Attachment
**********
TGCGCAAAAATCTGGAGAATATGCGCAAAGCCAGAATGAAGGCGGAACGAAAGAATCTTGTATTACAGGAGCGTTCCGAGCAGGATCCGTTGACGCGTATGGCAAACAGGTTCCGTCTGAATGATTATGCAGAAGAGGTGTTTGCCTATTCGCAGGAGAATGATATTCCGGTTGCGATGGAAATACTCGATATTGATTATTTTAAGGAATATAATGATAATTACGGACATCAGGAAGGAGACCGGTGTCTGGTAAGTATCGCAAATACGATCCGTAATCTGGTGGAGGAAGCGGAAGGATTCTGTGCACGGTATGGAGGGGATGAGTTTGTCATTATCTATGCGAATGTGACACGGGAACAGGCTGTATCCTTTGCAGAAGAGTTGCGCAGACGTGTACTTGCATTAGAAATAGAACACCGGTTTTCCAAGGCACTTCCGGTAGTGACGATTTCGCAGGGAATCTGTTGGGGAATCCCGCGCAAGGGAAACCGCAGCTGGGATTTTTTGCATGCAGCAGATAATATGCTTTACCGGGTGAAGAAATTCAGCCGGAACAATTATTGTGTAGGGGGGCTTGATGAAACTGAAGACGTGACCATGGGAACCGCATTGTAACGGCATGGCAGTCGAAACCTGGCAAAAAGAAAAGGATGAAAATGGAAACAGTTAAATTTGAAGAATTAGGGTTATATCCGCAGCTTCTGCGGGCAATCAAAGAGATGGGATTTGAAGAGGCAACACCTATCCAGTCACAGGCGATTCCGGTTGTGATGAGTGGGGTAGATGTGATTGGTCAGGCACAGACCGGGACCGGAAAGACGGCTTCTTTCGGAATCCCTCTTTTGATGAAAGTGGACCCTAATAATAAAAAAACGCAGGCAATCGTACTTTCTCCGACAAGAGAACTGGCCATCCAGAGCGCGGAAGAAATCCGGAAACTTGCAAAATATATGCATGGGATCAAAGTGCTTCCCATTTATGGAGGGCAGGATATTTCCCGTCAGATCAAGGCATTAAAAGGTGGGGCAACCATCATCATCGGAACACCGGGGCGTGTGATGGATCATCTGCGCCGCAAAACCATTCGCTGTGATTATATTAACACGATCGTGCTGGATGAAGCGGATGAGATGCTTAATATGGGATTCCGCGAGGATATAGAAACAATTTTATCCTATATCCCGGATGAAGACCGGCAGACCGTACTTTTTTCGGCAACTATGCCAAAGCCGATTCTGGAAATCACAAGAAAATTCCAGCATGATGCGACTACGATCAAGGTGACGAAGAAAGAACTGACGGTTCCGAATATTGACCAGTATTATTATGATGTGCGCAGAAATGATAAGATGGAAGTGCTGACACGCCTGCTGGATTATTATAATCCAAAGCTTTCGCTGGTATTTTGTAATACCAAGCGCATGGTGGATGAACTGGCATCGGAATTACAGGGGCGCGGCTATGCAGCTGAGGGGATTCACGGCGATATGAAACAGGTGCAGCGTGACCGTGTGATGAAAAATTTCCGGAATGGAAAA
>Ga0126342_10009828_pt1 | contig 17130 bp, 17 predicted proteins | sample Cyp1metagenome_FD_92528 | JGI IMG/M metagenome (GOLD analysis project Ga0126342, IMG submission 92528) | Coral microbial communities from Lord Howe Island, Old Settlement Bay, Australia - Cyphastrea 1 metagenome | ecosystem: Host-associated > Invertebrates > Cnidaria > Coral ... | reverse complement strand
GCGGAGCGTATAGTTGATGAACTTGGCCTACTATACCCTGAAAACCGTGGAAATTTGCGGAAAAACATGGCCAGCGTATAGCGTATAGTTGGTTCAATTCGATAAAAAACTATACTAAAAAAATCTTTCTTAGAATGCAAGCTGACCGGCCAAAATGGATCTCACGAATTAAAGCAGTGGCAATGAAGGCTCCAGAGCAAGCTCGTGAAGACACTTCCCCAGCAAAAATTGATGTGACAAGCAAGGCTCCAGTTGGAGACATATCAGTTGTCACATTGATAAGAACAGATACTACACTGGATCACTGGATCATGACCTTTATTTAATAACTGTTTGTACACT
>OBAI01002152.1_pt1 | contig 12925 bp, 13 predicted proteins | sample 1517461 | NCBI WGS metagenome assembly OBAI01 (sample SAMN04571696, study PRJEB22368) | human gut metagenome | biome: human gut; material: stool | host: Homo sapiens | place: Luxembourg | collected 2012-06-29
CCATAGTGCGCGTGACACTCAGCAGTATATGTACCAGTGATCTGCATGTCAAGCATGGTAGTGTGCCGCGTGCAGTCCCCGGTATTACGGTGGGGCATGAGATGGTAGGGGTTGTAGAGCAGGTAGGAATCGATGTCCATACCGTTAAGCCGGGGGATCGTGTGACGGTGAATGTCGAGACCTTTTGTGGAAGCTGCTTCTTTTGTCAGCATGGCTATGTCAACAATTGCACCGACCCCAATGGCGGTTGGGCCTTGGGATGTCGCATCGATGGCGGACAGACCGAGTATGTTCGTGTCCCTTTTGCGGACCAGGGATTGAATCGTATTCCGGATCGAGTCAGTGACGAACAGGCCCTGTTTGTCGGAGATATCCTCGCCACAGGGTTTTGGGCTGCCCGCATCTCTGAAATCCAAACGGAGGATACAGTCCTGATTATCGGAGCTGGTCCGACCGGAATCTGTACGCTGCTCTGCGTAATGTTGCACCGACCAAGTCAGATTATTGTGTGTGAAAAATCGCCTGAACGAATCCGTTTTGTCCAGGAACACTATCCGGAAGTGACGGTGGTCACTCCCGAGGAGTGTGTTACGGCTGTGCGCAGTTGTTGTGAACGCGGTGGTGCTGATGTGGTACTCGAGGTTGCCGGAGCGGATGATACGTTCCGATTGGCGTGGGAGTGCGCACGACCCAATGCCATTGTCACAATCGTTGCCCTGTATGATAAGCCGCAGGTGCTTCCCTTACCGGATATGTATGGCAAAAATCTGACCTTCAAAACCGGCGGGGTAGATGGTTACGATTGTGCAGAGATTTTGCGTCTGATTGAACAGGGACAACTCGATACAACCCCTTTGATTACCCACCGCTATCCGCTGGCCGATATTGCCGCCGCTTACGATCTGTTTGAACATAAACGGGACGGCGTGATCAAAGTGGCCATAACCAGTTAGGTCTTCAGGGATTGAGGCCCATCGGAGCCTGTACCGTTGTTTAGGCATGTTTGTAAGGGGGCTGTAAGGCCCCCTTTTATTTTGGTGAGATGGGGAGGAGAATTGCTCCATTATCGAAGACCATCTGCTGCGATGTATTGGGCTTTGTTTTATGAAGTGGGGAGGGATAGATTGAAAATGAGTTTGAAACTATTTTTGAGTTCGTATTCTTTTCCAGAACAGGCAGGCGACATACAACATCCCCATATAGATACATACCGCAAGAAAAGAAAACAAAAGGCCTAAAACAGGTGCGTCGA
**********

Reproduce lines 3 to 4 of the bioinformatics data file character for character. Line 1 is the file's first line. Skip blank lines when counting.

GCGGAGCGTATAGTTGATGAACTTGGCCTACTATACCCTGAAAACCGTGGAAATTTGCGGAAAAACATGGCCAGCGTATAGCGTATAGTTGGTTCAATTCGATAAAAAACTATACTAAAAAAATCTTTCTTAGAATGCAAGCTGACCGGCCAAAATGGATCTCACGAATTAAAGCAGTGGCAATGAAGGCTCCAGAGCAAGCTCGTGAAGACACTTCCCCAGCAAAAATTGATGTGACAAGCAAGGCTCCAGTTGGAGACATATCAGTTGTCACATTGATAAGAACAGATACTACACTGGATCACTGGATCATGACCTTTATTTAATAACTGTTTGTACACT
>OBAI01002152.1_pt1 | contig 12925 bp, 13 predicted proteins | sample 1517461 | NCBI WGS metagenome assembly OBAI01 (sample SAMN04571696, study PRJEB22368) | human gut metagenome | biome: human gut; material: stool | host: Homo sapiens | place: Luxembourg | collected 2012-06-29